Europe again steps back from brink in debt crisis

Europe again steps back from brink in debt crisis

But bigger challenges lie ahead for the euro zone and markets are already demanding more far-reaching measures to prevent a crisis that began in Greece from spreading far beyond Europe and its banks.

Germany’s Bundestag (lower house) overwhelmingly approved new powers for the 440-billion euro EFSF fund to make precautionary loans, help recapitalise banks and buy distressed countries’ bonds in the secondary market. The measure was part of a July 21 agreement by euro zone leaders meant to solve the crisis by providing a second bailout for debt-stricken Greece, partly funded by private sector bondholders, and providing more firepower to prevent contagion engulfing bigger EU economies Spain and Italy.

But that deal failed to stop Italian and Spanish borrowing costs soaring, forcing the European Central Bank to intervene in August to buy their bonds, and may yet unravel in Greece, which has fallen behind again on its deficit reduction targets, pushing it closer to default. “There is a growing realisation, even among the more reticent, that the July 21 package is yesterday’s war, and we need to go further,” a senior EU official said.

But analysts said financial markets and outside powers still want a more comprehensive response from European Union policymakers to the debt crisis. The European Commission welcomed German approval of the EFSF boost and said it was confident the ratification process would be complete throughout the 17-nation currency area by mid-October.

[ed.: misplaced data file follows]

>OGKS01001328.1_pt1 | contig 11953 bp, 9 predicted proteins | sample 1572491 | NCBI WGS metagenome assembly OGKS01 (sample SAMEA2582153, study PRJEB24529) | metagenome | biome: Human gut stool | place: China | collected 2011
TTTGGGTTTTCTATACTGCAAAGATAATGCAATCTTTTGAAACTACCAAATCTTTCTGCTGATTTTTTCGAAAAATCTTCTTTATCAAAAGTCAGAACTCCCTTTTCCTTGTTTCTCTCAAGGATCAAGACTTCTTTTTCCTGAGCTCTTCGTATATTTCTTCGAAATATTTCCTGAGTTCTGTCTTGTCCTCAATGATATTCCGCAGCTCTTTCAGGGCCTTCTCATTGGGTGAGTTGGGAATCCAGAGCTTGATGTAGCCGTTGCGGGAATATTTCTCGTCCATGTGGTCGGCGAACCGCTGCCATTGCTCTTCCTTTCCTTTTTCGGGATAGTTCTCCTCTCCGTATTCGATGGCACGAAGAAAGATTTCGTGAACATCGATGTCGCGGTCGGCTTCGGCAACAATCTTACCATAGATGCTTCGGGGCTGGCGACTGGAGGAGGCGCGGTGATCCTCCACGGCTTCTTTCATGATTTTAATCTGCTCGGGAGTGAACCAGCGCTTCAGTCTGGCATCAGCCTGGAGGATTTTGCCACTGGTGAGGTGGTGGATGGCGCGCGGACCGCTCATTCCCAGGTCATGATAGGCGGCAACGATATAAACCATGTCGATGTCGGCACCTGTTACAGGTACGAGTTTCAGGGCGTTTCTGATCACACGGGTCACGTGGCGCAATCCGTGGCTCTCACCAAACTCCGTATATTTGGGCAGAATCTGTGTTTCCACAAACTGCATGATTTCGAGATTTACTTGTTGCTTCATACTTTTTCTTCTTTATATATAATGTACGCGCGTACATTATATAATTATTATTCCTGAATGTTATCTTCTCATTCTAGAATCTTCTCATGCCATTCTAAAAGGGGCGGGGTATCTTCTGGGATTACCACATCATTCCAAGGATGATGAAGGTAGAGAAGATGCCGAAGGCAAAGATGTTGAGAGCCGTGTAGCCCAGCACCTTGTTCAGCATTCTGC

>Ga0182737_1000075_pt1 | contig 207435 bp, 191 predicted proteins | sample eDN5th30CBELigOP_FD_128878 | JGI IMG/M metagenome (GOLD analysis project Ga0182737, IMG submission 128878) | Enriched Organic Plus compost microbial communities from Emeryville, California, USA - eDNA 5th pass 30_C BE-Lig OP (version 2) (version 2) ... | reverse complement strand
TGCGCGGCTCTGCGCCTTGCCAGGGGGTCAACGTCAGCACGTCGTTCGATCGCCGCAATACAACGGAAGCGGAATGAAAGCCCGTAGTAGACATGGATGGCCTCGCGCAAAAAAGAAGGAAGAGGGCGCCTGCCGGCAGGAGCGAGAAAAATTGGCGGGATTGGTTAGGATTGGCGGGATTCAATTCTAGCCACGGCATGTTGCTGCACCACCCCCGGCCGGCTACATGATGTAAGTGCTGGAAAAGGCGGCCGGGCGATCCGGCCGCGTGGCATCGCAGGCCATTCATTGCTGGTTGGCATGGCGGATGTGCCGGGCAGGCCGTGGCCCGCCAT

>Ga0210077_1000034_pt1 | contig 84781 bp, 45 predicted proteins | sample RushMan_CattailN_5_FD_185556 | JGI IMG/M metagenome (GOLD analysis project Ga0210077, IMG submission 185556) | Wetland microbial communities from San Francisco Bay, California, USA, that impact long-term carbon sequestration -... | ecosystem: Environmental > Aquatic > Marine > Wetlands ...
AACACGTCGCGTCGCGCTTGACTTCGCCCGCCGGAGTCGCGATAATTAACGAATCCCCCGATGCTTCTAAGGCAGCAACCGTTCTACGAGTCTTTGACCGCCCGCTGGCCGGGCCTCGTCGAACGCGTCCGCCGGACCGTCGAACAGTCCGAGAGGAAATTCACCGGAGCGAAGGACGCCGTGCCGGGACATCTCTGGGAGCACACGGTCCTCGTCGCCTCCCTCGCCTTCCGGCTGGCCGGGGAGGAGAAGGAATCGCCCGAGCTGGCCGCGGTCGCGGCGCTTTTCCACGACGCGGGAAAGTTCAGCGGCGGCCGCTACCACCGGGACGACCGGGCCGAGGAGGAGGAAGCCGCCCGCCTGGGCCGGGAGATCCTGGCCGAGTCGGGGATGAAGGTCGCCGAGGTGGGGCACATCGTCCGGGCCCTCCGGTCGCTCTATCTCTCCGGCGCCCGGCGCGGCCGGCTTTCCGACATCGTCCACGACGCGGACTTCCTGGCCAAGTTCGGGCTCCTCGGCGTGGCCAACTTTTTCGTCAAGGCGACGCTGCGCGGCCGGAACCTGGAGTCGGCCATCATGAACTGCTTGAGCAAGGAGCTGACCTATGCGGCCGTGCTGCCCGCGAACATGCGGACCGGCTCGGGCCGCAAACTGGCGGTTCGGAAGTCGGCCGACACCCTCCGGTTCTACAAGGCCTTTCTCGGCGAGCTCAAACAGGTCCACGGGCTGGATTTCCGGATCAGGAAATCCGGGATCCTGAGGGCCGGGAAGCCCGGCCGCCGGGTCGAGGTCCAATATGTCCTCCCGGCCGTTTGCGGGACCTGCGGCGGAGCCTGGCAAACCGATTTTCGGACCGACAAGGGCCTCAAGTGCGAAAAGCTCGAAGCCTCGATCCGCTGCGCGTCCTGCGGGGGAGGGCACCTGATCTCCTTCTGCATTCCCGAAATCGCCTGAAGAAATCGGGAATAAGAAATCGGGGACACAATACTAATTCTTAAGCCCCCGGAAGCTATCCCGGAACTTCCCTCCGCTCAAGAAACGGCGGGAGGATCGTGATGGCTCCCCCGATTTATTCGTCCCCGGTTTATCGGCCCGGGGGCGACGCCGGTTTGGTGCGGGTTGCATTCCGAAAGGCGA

Despite the German vote, developments in Spain and Italy highlighted the stark challenges still facing the euro zone in coping with the sovereign debt crisis. Spain’s ruling Socialists abruptly shelved plans to boost public coffers by selling part of the state lottery for up to 9 billion euros, in the face of tough market conditions, political opposition and banks’ funding concerns.

Meanwhile, Italy had to pay the highest yield on a 10-year bond since the introduction of the euro in 1999 at an auction on Thursday, the first long-term sale since S&P’s cut the country's sovereign credit rating. Rome’s funding costs remain under pressure despite ECB bond-buying and a pick-up in risk appetite due to expectations of a stronger euro zone rescue fund.